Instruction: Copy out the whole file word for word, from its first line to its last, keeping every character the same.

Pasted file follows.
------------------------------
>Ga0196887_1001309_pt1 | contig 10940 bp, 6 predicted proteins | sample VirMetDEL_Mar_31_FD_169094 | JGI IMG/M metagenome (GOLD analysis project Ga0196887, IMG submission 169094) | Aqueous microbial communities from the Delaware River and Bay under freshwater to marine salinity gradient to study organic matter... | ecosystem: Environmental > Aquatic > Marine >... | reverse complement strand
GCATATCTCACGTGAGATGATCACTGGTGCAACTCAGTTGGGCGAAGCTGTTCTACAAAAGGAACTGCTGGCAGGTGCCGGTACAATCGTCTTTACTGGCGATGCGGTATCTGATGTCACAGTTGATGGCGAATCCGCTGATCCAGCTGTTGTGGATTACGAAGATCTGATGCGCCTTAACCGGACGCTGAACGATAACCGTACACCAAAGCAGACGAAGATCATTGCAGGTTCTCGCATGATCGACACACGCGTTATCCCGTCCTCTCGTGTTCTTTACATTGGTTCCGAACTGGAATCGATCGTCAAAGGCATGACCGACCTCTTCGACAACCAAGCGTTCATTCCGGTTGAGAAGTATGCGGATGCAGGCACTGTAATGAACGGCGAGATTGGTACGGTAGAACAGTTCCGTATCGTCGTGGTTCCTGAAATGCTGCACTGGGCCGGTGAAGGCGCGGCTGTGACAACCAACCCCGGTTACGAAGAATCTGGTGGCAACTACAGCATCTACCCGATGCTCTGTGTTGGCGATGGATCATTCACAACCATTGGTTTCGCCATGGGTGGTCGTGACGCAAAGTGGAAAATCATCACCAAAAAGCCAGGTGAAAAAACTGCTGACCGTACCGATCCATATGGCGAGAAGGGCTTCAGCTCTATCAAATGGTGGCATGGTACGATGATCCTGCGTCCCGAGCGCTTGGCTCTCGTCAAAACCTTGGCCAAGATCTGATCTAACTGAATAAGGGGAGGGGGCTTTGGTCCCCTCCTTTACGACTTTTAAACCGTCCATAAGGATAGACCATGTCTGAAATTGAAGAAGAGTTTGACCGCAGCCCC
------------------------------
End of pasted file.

>Ga0196887_1001309_pt1 | contig 10940 bp, 6 predicted proteins | sample VirMetDEL_Mar_31_FD_169094 | JGI IMG/M metagenome (GOLD analysis project Ga0196887, IMG submission 169094) | Aqueous microbial communities from the Delaware River and Bay under freshwater to marine salinity gradient to study organic matter... | ecosystem: Environmental > Aquatic > Marine >... | reverse complement strand
GCATATCTCACGTGAGATGATCACTGGTGCAACTCAGTTGGGCGAAGCTGTTCTACAAAAGGAACTGCTGGCAGGTGCCGGTACAATCGTCTTTACTGGCGATGCGGTATCTGATGTCACAGTTGATGGCGAATCCGCTGATCCAGCTGTTGTGGATTACGAAGATCTGATGCGCCTTAACCGGACGCTGAACGATAACCGTACACCAAAGCAGACGAAGATCATTGCAGGTTCTCGCATGATCGACACACGCGTTATCCCGTCCTCTCGTGTTCTTTACATTGGTTCCGAACTGGAATCGATCGTCAAAGGCATGACCGACCTCTTCGACAACCAAGCGTTCATTCCGGTTGAGAAGTATGCGGATGCAGGCACTGTAATGAACGGCGAGATTGGTACGGTAGAACAGTTCCGTATCGTCGTGGTTCCTGAAATGCTGCACTGGGCCGGTGAAGGCGCGGCTGTGACAACCAACCCCGGTTACGAAGAATCTGGTGGCAACTACAGCATCTACCCGATGCTCTGTGTTGGCGATGGATCATTCACAACCATTGGTTTCGCCATGGGTGGTCGTGACGCAAAGTGGAAAATCATCACCAAAAAGCCAGGTGAAAAAACTGCTGACCGTACCGATCCATATGGCGAGAAGGGCTTCAGCTCTATCAAATGGTGGCATGGTACGATGATCCTGCGTCCCGAGCGCTTGGCTCTCGTCAAAACCTTGGCCAAGATCTGATCTAACTGAATAAGGGGAGGGGGCTTTGGTCCCCTCCTTTACGACTTTTAAACCGTCCATAAGGATAGACCATGTCTGAAATTGAAGAAGAGTTTGACCGCAGCCCC